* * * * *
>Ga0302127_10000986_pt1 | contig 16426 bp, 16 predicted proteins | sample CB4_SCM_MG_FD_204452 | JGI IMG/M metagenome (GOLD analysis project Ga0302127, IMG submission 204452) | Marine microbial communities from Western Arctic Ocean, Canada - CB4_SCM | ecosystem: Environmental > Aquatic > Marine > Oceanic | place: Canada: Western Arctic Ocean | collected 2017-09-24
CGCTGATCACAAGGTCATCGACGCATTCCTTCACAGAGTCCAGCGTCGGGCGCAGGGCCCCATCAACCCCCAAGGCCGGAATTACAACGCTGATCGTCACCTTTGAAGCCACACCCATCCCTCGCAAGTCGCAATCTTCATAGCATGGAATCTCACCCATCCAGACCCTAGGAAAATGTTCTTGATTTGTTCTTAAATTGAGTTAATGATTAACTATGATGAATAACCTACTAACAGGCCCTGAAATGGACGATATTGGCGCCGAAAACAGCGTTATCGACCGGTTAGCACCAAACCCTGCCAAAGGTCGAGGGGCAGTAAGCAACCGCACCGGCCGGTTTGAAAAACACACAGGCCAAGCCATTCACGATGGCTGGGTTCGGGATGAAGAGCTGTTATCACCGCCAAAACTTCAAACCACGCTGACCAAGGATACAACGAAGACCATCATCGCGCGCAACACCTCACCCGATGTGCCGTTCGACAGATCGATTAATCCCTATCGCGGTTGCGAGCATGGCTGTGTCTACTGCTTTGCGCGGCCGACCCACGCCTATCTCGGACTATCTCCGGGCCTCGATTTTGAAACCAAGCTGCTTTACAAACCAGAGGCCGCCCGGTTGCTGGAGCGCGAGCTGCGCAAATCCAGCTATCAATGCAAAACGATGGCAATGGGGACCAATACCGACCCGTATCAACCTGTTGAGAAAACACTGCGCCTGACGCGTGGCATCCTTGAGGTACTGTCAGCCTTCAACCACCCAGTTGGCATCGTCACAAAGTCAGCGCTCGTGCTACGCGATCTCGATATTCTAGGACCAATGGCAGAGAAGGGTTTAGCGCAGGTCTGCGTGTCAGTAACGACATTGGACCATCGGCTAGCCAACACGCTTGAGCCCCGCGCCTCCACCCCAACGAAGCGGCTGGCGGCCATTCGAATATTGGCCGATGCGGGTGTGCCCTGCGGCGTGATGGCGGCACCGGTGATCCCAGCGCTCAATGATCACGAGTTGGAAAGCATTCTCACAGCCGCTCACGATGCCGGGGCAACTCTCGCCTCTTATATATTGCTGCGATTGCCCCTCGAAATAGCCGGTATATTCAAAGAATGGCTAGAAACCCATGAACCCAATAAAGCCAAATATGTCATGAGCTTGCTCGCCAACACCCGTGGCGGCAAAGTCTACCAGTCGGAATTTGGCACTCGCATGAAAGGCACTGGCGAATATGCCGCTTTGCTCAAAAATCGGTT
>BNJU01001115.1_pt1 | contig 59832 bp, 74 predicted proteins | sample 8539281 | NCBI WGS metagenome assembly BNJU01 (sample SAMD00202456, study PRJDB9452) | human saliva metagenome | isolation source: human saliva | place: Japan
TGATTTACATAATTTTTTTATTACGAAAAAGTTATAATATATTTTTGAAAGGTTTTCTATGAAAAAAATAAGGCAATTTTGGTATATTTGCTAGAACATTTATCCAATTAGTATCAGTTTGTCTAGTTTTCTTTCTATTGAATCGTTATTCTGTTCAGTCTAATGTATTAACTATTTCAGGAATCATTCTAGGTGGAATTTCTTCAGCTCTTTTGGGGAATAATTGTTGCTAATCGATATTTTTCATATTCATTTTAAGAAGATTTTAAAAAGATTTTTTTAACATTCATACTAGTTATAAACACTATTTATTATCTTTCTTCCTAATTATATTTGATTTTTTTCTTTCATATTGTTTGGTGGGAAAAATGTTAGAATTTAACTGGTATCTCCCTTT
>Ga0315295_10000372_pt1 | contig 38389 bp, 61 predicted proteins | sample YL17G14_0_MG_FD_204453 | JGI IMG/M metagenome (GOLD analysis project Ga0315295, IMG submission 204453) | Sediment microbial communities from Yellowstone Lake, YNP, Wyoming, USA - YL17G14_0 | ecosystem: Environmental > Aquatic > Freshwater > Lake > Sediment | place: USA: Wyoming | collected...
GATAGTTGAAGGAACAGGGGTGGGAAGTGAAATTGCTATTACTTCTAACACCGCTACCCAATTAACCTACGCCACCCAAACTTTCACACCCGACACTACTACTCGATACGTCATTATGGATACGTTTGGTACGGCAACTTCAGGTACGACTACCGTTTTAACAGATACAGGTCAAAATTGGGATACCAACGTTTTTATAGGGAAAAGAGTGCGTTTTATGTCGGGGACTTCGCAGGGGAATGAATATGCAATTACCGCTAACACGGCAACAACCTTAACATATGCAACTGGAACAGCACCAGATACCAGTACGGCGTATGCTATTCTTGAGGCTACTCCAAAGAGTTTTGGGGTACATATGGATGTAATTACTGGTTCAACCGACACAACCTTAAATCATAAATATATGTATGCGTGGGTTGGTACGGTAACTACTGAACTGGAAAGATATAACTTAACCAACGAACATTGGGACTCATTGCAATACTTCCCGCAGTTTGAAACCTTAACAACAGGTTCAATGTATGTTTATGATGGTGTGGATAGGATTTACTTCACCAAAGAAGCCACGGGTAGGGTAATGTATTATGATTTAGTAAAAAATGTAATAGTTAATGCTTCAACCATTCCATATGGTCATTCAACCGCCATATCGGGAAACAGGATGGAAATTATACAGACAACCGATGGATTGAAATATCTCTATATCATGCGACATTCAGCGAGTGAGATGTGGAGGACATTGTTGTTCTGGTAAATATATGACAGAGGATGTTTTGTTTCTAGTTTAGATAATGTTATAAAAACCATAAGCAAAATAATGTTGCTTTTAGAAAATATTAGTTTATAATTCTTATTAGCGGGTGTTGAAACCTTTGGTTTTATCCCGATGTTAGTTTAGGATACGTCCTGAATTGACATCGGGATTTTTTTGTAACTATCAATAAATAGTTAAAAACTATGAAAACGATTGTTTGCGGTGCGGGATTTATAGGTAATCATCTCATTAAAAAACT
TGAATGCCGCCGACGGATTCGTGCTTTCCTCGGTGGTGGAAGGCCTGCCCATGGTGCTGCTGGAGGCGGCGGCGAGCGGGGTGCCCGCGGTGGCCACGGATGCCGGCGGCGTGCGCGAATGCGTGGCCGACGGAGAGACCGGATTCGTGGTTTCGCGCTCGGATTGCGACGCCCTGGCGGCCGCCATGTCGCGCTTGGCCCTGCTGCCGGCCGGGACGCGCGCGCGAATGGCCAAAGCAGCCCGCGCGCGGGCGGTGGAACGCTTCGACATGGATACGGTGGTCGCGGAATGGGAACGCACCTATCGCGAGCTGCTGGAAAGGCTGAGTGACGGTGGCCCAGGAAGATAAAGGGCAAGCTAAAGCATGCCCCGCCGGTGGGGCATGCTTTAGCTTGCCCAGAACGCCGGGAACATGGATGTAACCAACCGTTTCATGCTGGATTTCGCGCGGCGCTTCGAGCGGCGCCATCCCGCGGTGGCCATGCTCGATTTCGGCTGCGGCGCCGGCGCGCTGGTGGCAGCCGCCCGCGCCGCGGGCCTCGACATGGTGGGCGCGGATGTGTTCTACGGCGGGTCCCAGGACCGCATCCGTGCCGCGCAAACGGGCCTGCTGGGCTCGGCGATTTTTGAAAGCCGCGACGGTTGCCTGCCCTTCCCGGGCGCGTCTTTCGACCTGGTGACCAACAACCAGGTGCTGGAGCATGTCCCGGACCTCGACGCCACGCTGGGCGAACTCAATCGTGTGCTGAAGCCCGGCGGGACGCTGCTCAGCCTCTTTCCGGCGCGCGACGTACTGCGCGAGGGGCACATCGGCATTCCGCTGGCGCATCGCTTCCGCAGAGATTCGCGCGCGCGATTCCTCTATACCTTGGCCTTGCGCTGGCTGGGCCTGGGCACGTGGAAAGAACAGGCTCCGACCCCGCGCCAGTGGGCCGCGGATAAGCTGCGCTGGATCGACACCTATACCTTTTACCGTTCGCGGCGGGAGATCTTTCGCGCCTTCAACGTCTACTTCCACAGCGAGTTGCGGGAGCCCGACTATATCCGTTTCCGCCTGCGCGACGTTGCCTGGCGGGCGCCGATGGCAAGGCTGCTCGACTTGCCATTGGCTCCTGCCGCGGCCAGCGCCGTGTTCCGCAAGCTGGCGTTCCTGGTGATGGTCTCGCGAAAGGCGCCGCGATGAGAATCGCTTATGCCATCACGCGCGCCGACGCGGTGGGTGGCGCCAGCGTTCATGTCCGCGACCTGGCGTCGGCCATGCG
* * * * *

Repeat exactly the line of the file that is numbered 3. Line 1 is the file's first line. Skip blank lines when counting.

>BNJU01001115.1_pt1 | contig 59832 bp, 74 predicted proteins | sample 8539281 | NCBI WGS metagenome assembly BNJU01 (sample SAMD00202456, study PRJDB9452) | human saliva metagenome | isolation source: human saliva | place: Japan